Wine Recommendation
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Wine Recommendation

Venturi-Schulze Vineyards Chicks & Hens  (Vancouver Island)

Venturi-Schulze Vineyards

2004 Chicks & Hens Brut Naturel
(Vancouver Island)

The Siegerrebe grape is a German white variety often planted in the cooler vineyards of British Columbia, such as Vancouver Island, because the variety ripens in early September and delivers spicy Muscat flavours. The variation of small and large berries on each bunch inspired Venturi-Schulze to call this sparkling wine Chicks & Hens. The bunch featured on the label, done by artist (and former museum taxidermist) Angela Beltane, whimsically depicts each grape as a plump chicken with its own individual personality. Like this wine.

Venturi-Schulze has always had a strong demand for its sparkling wines, made invariable in the bone-dry house style that the owners prefer in nearly every wine they make. Sparkling wines from Siegerrebe are unusual, if only because the variety does not retain natural acidity well as it ripens. However, this wine was made from the first harvest of a new planting. The young vines kept the acidity better. A dash of Kerner in the blend boosted acidity as well.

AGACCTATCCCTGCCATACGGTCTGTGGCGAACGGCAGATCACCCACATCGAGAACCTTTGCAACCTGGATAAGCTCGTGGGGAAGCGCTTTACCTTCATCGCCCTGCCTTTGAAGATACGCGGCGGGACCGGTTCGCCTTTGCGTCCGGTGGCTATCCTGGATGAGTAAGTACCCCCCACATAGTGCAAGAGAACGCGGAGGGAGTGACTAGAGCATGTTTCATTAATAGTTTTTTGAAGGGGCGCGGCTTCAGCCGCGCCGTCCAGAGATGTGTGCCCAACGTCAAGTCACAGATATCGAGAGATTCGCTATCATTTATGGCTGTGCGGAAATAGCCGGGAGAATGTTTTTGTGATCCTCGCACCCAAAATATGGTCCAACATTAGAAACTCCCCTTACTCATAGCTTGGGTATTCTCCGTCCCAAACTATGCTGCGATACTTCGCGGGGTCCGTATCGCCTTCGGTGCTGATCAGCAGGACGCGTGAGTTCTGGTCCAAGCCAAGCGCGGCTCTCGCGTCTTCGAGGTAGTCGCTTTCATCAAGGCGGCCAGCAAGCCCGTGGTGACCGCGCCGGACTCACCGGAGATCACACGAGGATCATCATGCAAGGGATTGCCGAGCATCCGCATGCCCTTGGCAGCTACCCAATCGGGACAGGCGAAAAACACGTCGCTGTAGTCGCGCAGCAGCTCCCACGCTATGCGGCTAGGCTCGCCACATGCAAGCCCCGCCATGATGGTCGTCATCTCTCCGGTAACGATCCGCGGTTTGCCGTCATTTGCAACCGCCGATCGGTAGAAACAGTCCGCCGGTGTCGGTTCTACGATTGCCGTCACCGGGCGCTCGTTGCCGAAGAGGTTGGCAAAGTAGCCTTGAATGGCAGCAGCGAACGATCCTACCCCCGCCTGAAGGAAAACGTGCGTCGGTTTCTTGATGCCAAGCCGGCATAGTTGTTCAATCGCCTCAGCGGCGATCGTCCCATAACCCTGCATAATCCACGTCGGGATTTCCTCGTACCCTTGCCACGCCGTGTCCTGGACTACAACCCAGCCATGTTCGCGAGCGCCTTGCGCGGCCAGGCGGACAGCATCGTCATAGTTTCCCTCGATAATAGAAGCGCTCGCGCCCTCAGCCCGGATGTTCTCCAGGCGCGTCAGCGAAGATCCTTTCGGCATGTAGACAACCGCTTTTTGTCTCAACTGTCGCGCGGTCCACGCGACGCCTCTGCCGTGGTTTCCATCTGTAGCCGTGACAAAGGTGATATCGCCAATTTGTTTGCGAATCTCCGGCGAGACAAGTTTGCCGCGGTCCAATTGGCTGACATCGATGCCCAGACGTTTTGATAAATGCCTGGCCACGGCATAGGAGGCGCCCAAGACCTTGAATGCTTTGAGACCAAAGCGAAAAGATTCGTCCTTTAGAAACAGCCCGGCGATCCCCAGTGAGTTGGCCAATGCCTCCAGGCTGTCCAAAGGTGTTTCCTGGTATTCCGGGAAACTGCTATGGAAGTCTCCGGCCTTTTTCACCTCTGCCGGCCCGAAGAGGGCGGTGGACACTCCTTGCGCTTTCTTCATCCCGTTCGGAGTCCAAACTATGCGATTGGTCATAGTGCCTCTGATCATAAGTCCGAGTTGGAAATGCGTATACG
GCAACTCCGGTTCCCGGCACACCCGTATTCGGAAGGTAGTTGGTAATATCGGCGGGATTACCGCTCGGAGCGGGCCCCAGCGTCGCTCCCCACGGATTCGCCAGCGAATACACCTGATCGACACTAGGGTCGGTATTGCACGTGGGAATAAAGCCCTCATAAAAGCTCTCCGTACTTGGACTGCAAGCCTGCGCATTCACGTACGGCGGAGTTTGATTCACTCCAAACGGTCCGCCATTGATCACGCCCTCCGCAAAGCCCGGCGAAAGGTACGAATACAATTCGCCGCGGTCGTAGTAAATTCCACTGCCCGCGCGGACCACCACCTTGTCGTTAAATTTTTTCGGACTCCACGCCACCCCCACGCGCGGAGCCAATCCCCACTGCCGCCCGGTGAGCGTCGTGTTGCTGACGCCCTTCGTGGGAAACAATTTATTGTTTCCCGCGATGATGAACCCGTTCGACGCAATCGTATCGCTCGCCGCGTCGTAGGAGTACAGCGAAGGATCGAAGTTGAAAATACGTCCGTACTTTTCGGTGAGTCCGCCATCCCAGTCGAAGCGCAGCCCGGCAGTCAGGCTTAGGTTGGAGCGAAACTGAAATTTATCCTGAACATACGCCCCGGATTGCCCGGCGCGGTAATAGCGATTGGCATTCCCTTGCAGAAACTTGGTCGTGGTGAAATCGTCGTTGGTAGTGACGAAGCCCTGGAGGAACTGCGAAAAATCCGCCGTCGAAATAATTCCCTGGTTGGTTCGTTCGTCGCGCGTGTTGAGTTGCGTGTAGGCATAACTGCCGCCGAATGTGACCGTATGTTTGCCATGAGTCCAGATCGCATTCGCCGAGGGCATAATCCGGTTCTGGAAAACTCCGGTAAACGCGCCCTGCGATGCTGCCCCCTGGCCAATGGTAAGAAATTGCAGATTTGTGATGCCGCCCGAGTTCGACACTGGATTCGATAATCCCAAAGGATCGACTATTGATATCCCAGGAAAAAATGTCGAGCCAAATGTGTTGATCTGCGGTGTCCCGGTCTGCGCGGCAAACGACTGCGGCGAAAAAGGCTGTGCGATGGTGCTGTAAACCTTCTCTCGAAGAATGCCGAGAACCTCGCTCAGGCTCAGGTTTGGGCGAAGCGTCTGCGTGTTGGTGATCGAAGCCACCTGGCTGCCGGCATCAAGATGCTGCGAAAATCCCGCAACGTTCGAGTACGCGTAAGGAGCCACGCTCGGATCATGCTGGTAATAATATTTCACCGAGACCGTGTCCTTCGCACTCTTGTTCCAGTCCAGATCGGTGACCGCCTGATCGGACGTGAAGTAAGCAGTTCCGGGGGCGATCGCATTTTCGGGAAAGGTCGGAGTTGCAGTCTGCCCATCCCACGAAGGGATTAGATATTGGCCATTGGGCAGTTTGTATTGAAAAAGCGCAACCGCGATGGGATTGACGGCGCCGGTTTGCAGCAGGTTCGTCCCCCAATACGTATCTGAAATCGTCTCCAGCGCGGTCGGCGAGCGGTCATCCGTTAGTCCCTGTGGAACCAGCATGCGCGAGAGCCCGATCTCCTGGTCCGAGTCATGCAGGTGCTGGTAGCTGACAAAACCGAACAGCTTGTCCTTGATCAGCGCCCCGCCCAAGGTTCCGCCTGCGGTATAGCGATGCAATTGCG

The result is a sparkling with a foamy display of bubbles. The wine is tart and lemony on the attack, with a toasty aroma and tangy herbal flavours. The crisply dry finish makes the wine quite refreshing. 87 points.

Reviewed October 2, 2006 by John Schreiner.

Other reviewed wines from Venturi-Schulze Vineyards


The Wine

Winery: Venturi-Schulze Vineyards
Vintage: 2004
Wine: Chicks & Hens Brut Naturel
Appellation: Vancouver Island
Grapes: Siegerrebe, Kerner
Price: 750ml $28.10

Review Date: 10/2/2006

The Reviewer

John Schreiner

John Schreiner has been covering the wines of British Columbia for the past 30 years and has written 10 books on the wines of Canada and BC. He has judged at major competitions and is currently a panel member for the Lieutenant Governor’s Awards of Excellence in Wine. Both as a judge and as a wine critic, he approaches each wine not to find fault, but to find excellence. That he now finds the latter more often than the former testifies to the dramatic improvement shown by BC winemaking in the past decade.